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Courts deal blow to N.M. ‘pay-to-play’ plaintiffs

The Associated Press

ALBUQUERQUE – Appeals courts this week dealt blows in two cases to plaintiffs seeking to recover millions of dollars in failed state investments from an alleged “pay-to-play” scheme involving supporters of former Gov. Bill Richardson.

The state Court of Appeals on Wednesday upheld a ruling that invalidated portions of two lawsuits brought by whistleblower Frank Foy, the former chief investment officer for the Education Retirement Board. Separately, the 10th U.S. Circuit Court of Appeals in Denver declined a request to move from state to federal court a separate suit brought on behalf of retirees.

In the whistleblower case, the state court upheld a ruling by District Judge Stephen Pfeffer regarding a 2007 law that allows citizens to bring lawsuits on behalf of the state and recover triple damages. The judge said it’s unconstitutional to apply the law and its sanctions to activities that took place before the statute went into effect.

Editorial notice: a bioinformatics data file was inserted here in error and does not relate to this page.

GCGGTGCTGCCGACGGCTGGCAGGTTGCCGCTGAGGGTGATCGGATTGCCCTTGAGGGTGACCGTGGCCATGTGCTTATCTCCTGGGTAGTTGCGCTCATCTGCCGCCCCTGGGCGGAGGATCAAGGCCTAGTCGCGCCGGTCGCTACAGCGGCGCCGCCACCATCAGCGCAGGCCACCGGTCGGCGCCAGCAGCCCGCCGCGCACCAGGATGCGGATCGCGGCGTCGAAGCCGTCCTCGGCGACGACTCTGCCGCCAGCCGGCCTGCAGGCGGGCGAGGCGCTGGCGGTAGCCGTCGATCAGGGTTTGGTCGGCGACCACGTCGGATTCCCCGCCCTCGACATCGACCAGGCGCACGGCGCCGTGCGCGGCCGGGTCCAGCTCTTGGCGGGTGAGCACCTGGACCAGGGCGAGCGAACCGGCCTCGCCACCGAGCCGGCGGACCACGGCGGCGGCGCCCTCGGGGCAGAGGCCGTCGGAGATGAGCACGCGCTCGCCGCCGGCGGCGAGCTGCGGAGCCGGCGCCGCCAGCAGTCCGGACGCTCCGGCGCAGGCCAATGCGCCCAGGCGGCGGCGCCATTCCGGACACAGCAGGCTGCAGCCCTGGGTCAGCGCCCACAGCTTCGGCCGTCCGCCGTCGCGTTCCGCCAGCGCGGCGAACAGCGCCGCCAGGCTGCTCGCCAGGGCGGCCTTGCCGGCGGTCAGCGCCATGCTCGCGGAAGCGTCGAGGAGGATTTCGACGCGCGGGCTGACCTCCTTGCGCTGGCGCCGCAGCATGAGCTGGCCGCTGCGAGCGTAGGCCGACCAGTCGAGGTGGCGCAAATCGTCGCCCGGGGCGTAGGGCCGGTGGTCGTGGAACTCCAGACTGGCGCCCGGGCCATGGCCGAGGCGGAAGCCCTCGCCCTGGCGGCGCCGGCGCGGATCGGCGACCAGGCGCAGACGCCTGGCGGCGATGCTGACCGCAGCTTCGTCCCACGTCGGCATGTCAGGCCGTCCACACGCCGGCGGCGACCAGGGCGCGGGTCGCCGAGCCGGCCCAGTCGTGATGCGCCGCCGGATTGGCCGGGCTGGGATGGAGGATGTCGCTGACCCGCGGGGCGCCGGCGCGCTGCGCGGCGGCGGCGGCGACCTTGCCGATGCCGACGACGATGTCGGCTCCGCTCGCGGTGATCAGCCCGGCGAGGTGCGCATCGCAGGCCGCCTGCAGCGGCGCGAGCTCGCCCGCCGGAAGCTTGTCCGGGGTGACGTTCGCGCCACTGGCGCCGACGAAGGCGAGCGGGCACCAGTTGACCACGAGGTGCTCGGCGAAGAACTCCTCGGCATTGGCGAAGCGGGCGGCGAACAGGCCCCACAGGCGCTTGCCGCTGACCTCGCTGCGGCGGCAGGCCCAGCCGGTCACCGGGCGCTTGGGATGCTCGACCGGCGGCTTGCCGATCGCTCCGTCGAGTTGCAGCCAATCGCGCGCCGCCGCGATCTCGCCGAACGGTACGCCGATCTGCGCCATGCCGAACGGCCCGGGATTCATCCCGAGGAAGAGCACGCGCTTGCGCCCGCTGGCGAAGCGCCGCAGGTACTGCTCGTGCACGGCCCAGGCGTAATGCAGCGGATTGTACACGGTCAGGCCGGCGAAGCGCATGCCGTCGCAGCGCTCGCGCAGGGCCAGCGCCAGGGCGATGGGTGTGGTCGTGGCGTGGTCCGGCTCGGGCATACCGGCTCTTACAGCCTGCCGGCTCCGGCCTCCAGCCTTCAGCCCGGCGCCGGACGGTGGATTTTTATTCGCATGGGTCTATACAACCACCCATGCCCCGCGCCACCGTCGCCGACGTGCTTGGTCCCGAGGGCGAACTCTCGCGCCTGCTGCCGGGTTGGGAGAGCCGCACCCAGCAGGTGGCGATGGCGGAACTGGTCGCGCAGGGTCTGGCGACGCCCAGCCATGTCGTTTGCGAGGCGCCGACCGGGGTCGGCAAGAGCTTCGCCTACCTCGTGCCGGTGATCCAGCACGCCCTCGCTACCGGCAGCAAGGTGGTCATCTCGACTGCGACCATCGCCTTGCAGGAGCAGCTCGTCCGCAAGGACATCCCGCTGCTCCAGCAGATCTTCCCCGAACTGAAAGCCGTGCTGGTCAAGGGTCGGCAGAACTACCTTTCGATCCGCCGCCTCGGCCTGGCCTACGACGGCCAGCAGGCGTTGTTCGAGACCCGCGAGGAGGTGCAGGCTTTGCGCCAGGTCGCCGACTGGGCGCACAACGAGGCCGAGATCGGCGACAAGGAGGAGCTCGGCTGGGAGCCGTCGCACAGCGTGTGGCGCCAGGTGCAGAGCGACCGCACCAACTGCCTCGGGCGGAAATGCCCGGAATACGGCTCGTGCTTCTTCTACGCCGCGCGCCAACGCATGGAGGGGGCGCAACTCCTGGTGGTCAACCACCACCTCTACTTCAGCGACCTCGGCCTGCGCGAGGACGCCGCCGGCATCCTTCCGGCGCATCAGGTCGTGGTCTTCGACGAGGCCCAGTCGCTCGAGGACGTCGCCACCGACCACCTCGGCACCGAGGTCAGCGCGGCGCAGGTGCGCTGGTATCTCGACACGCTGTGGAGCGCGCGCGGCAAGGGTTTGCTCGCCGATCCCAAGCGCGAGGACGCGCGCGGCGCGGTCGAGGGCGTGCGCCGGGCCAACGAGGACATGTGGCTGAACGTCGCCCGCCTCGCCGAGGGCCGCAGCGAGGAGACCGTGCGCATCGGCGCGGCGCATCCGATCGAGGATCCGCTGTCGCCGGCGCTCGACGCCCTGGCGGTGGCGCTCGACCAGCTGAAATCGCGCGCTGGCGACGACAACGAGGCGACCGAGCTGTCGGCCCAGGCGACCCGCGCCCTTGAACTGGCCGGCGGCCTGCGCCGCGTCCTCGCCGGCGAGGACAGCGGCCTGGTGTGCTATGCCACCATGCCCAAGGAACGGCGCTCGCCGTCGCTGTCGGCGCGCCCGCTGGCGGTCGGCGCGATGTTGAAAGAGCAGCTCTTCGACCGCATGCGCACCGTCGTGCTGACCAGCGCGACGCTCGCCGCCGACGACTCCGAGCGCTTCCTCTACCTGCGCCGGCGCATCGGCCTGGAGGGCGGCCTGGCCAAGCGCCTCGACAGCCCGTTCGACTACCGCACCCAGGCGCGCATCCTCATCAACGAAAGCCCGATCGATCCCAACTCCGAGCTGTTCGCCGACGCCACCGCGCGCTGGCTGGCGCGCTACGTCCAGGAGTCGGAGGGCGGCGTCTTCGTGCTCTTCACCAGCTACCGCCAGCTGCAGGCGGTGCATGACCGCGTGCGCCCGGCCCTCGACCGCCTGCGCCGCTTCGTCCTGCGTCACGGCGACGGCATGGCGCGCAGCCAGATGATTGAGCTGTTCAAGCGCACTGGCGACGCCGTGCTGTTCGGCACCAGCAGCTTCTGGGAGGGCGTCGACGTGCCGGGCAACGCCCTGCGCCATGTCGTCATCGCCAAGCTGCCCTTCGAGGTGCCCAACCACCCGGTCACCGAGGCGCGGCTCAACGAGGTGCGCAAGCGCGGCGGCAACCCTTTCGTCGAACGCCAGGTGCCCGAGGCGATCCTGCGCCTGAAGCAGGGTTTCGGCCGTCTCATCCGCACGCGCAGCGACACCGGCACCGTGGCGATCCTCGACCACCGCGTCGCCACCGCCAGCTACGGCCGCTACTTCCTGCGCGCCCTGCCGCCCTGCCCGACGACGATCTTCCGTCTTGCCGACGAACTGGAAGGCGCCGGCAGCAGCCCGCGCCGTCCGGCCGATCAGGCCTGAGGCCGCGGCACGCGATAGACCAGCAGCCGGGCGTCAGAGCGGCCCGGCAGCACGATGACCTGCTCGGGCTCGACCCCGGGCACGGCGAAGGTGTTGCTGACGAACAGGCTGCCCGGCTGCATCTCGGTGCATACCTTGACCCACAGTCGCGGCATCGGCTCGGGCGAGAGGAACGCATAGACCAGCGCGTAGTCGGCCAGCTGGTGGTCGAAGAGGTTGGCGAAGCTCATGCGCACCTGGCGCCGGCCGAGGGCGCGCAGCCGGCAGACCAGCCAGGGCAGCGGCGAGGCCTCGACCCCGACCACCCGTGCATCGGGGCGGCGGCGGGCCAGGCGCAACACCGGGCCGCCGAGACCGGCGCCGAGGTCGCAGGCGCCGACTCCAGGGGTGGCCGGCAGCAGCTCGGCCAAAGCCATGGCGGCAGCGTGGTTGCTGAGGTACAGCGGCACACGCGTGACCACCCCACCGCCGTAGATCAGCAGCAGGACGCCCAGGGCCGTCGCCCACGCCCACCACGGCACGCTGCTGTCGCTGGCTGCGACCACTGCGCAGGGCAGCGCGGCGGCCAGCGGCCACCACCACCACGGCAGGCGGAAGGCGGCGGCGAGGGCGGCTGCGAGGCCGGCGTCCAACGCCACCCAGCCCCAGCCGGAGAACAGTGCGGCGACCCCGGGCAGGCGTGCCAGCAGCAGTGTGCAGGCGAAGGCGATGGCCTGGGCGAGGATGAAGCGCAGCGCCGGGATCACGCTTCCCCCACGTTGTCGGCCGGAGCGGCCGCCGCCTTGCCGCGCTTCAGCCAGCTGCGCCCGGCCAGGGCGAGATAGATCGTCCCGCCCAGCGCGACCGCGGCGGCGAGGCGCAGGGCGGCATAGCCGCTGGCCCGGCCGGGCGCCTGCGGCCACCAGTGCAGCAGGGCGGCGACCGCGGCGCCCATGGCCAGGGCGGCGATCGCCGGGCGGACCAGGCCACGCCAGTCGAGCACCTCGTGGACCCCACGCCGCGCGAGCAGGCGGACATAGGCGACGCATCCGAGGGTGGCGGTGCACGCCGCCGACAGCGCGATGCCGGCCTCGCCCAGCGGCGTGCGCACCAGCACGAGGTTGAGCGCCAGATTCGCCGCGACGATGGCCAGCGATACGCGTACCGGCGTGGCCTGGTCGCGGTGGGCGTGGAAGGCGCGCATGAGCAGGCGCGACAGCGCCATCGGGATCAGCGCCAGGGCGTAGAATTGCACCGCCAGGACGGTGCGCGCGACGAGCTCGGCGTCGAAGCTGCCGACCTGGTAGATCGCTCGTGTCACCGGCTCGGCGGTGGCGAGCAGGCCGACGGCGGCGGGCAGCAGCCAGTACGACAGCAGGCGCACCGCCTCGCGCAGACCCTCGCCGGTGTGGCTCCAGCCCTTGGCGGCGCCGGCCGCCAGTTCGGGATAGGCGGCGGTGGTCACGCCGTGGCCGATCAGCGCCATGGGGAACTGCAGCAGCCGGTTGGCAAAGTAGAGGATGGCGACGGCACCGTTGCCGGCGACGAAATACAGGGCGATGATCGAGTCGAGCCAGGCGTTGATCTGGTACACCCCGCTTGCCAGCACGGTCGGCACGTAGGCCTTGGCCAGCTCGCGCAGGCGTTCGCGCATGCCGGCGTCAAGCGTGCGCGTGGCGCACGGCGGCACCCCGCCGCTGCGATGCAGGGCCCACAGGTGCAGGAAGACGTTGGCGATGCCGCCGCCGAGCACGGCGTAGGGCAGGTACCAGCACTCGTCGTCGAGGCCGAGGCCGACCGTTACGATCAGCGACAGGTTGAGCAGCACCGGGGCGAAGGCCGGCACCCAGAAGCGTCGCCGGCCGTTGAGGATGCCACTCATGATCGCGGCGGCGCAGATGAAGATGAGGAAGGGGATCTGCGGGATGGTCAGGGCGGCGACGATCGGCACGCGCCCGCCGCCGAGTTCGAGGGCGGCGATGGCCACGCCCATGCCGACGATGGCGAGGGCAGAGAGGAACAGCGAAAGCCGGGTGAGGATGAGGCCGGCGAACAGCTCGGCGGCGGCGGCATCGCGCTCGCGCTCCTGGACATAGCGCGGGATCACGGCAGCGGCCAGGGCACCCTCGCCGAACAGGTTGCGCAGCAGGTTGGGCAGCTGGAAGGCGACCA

Foy’s lawsuits alleged a scheme in which Richardson appointees steered investment business to political supporters. Richardson has denied any wrongdoing and was never named as a defendant.

The retirees’ lawsuit, brought by a beneficiary of the state’s education pension plan, made similar claims.

Foy’s attorney, Victor Marshall, told the Albuquerque Journal he will ask the Supreme Court to review the case.

“The court struck down an extremely important statute that could cost taxpayers millions of dollars,” he told the newspaper. He said both of Foy’s lawsuits also alleged misconduct after 2007.

Foy initially filed a lawsuit in 2008 against Chicago-based Vanderbilt Financial Trust and its related companies over $90 million in failed investments by the Educational Retirement Board and the State Investment Office.

The investments in complex mortgage securities called collateralized debt obligations were approved in 2006. Vanderbilt executives later contributed at least $15,100 to Richardson’s failed campaign for the 2008 Democratic presidential nomination.

Foy’s lawsuit was revised to add alleged fraud involving $153 million in other Vanderbilt investments by the state in 2004 and 2005.

A second lawsuit by Foy involved states investments in hedge funds and private equity funds.

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